Perhaps it’s time to put double entry bookkeeping back on the agenda if we want to be a part of an accountable society?

Check out our finance training courses coming up.

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Join Us for Our Open Day

Join Us for Our Open Day

You're invited to our Open Day May 6th!

Come and join us to officially open our new training centre and meet with other local businesses for a bit of networking and nibbles.

We welcome you to come either between 12:00-14:00 or 18:00-20:00 on Tuesday May 6th 2014.

Networking Scavenger Hunt!

To make this time valuable for you, we are going to hold a Scavenger Hunt! You'll find out information about other local businesses as well as spread the word about your own. The winner will win a prize, but shhhh, it's secret…come and find out what it is ;)

We would love to see you on the day, so get that diary out and pen us in!

To register, please email Caroline on This email address is being protected from spambots. You need JavaScript enabled to view it.

For directions, please visit the 'Finding Us' section on our Training Centre page.

 

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What makes for the Perfect Training Centre?

What makes for the Perfect Training Centre?


Proximity

For a business it is good to have local facilities that avoids to go too far to find the right place. It saves time and money. This is the reason why we think that our training facilities can help regional businesses to develop.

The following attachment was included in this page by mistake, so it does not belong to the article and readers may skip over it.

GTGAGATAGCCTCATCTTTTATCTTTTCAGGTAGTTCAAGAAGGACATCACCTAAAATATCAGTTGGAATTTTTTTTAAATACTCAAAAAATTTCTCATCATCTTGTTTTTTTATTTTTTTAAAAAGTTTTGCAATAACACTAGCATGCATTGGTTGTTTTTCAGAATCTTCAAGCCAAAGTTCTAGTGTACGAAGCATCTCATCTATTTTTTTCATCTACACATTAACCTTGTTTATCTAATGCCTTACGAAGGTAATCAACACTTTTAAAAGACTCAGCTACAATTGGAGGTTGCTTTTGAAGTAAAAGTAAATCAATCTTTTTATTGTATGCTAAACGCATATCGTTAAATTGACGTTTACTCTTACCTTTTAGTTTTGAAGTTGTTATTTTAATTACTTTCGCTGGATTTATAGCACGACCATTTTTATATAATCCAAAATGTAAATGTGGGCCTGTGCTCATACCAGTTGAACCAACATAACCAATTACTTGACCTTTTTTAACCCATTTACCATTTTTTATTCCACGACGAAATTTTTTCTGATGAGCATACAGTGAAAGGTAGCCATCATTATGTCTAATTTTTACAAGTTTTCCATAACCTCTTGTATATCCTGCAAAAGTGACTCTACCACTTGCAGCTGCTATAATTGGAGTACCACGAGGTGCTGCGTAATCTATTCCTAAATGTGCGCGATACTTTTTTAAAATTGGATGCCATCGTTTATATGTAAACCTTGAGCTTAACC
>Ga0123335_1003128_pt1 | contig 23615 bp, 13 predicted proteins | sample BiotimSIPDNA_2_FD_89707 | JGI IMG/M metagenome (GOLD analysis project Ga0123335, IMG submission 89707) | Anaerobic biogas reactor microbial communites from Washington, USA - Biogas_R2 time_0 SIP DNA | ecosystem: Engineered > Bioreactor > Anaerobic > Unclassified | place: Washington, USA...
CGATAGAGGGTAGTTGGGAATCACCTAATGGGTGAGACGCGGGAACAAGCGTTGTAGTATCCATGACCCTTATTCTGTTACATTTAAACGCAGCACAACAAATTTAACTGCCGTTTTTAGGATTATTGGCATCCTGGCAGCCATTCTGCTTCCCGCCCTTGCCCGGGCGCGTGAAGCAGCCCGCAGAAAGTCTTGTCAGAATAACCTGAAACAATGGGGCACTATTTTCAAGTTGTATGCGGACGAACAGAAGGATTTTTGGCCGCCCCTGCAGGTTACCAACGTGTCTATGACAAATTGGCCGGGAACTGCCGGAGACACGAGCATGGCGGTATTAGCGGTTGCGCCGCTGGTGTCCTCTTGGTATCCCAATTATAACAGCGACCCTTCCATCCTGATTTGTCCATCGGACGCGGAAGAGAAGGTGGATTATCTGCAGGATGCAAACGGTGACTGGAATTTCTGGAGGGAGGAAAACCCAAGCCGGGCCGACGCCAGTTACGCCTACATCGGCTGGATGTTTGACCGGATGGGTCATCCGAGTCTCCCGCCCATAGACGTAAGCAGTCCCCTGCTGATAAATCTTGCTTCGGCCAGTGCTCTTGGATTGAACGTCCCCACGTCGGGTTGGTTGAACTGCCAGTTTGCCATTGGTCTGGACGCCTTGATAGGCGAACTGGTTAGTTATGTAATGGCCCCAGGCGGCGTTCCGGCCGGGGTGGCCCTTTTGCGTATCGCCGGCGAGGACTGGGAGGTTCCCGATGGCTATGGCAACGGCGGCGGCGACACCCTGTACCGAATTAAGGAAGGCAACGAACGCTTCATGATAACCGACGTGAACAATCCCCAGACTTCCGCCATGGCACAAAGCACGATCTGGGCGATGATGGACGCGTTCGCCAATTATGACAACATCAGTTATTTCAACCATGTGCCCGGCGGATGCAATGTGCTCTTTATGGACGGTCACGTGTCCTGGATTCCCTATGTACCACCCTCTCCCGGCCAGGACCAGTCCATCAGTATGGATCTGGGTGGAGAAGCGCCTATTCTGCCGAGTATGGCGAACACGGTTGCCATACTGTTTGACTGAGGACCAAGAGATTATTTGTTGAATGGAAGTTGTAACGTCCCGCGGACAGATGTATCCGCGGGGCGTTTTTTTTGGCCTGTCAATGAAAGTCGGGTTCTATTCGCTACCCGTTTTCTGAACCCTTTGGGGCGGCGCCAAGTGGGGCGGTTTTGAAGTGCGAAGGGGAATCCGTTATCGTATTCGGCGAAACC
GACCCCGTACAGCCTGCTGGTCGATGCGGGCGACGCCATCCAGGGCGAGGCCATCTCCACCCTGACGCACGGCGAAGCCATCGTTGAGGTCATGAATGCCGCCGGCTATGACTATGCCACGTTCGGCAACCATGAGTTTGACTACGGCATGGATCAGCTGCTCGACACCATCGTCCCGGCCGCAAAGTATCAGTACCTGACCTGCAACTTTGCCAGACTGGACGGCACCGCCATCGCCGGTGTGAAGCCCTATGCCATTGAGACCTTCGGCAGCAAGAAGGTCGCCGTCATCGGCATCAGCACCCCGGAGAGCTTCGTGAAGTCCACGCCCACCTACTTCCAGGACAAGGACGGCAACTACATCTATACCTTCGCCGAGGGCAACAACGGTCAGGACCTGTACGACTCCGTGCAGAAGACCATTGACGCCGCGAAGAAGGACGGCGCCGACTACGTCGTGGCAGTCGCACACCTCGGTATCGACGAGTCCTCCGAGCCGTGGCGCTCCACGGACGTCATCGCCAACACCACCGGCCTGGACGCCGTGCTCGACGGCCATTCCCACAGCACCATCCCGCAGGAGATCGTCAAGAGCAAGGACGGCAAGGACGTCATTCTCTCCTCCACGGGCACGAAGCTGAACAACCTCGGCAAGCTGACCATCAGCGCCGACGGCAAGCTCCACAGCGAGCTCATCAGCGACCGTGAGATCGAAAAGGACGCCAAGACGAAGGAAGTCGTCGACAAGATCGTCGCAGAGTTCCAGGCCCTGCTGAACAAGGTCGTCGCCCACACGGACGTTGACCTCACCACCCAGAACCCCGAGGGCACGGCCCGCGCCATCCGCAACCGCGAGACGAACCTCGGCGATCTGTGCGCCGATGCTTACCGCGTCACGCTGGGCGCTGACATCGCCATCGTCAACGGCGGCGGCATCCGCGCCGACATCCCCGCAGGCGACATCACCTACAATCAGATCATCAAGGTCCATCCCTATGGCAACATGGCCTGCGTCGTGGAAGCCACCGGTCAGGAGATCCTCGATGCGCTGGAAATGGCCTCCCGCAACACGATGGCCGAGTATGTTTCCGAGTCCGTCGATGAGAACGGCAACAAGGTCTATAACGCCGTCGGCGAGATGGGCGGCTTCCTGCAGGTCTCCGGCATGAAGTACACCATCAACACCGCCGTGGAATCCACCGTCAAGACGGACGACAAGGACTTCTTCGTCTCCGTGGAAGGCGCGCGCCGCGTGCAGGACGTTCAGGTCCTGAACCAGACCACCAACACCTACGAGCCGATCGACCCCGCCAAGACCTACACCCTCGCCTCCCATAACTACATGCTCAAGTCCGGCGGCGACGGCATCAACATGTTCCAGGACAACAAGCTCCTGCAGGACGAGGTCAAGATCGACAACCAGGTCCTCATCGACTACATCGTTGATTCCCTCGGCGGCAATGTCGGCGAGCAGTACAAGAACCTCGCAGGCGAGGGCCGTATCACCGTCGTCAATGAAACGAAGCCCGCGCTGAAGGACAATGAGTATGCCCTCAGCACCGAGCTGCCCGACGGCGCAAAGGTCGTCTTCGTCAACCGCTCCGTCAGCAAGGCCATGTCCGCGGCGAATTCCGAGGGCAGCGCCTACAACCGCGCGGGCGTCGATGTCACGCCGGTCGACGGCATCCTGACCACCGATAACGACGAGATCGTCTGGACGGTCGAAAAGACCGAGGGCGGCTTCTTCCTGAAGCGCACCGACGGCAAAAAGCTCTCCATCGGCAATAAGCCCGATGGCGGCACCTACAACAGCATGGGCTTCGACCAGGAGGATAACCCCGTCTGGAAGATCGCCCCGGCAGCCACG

Comfort

To learn, you need to be in the right conditions. Our rooms are spacious and comfortable. We want them to be right environment for you to bring away as much as you can, in the right conditions.
The training centre also includes a lounge. Perfect to have a break with some refreshments, it is also a good place to talk with the other attendees. It is available all day.

Adaptability

According to needs and expectations you would not need the same room organisation. Therefore we chose to have a room that can have different arrangements to set up the optimal lay out for the training.
The rooms can host up to 15 people. We also have also 2 smaller rooms (up to 8 people).

Experience

When you have no experience, you can make mistakes easily. We have got a 10 year experience in the field of trainings. It enables us to deliver high standard trainings.

Quality trainers

A training is totally useless if the trainer has nothing to learn to you. Our trainings are delivered by first class trainers. We only work with trainers have many years of expertise in various business sector as well as on the subject matter.

Attention to people

We think that respect is an essential value in life. If you come at our trainings you will find professionals that are passionate about how you learn and that make customer service their priority.

 

Written for Bob by training intern Elorn Causer.